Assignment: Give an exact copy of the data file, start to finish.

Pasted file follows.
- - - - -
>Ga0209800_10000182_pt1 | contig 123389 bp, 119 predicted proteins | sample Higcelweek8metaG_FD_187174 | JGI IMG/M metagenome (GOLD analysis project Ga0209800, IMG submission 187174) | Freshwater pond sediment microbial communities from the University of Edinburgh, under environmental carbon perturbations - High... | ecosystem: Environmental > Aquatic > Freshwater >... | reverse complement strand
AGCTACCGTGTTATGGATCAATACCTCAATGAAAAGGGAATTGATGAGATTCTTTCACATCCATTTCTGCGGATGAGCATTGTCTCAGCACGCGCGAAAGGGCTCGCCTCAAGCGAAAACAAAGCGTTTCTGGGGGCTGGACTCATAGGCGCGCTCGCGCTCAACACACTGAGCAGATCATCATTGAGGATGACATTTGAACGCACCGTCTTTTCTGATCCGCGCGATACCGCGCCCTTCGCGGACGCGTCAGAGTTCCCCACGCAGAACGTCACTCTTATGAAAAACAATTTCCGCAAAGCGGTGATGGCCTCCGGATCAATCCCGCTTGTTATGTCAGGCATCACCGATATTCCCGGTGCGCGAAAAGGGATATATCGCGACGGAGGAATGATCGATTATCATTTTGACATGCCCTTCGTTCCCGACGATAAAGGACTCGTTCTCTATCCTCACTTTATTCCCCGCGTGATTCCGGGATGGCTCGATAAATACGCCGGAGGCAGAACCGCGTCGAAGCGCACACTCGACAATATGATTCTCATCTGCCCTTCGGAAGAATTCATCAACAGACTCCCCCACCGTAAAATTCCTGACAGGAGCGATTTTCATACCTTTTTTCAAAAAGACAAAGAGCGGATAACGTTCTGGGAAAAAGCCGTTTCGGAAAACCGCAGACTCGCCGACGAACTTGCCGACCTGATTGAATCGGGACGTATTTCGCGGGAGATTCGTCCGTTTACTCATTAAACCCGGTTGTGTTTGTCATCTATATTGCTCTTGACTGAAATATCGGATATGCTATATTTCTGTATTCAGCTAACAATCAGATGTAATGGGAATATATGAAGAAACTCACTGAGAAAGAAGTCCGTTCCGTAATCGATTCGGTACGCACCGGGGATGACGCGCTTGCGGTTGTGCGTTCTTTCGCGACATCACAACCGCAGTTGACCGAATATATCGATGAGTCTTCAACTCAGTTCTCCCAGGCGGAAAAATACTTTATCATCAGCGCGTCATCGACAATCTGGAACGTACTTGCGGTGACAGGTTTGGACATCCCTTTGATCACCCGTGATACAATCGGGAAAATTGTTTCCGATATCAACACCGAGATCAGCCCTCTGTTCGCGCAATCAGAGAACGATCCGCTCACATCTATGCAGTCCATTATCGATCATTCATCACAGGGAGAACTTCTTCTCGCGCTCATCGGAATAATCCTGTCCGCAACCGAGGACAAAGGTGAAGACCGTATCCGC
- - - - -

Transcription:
>Ga0209800_10000182_pt1 | contig 123389 bp, 119 predicted proteins | sample Higcelweek8metaG_FD_187174 | JGI IMG/M metagenome (GOLD analysis project Ga0209800, IMG submission 187174) | Freshwater pond sediment microbial communities from the University of Edinburgh, under environmental carbon perturbations - High... | ecosystem: Environmental > Aquatic > Freshwater >... | reverse complement strand
AGCTACCGTGTTATGGATCAATACCTCAATGAAAAGGGAATTGATGAGATTCTTTCACATCCATTTCTGCGGATGAGCATTGTCTCAGCACGCGCGAAAGGGCTCGCCTCAAGCGAAAACAAAGCGTTTCTGGGGGCTGGACTCATAGGCGCGCTCGCGCTCAACACACTGAGCAGATCATCATTGAGGATGACATTTGAACGCACCGTCTTTTCTGATCCGCGCGATACCGCGCCCTTCGCGGACGCGTCAGAGTTCCCCACGCAGAACGTCACTCTTATGAAAAACAATTTCCGCAAAGCGGTGATGGCCTCCGGATCAATCCCGCTTGTTATGTCAGGCATCACCGATATTCCCGGTGCGCGAAAAGGGATATATCGCGACGGAGGAATGATCGATTATCATTTTGACATGCCCTTCGTTCCCGACGATAAAGGACTCGTTCTCTATCCTCACTTTATTCCCCGCGTGATTCCGGGATGGCTCGATAAATACGCCGGAGGCAGAACCGCGTCGAAGCGCACACTCGACAATATGATTCTCATCTGCCCTTCGGAAGAATTCATCAACAGACTCCCCCACCGTAAAATTCCTGACAGGAGCGATTTTCATACCTTTTTTCAAAAAGACAAAGAGCGGATAACGTTCTGGGAAAAAGCCGTTTCGGAAAACCGCAGACTCGCCGACGAACTTGCCGACCTGATTGAATCGGGACGTATTTCGCGGGAGATTCGTCCGTTTACTCATTAAACCCGGTTGTGTTTGTCATCTATATTGCTCTTGACTGAAATATCGGATATGCTATATTTCTGTATTCAGCTAACAATCAGATGTAATGGGAATATATGAAGAAACTCACTGAGAAAGAAGTCCGTTCCGTAATCGATTCGGTACGCACCGGGGATGACGCGCTTGCGGTTGTGCGTTCTTTCGCGACATCACAACCGCAGTTGACCGAATATATCGATGAGTCTTCAACTCAGTTCTCCCAGGCGGAAAAATACTTTATCATCAGCGCGTCATCGACAATCTGGAACGTACTTGCGGTGACAGGTTTGGACATCCCTTTGATCACCCGTGATACAATCGGGAAAATTGTTTCCGATATCAACACCGAGATCAGCCCTCTGTTCGCGCAATCAGAGAACGATCCGCTCACATCTATGCAGTCCATTATCGATCATTCATCACAGGGAGAACTTCTTCTCGCGCTCATCGGAATAATCCTGTCCGCAACCGAGGACAAAGGTGAAGACCGTATCCGC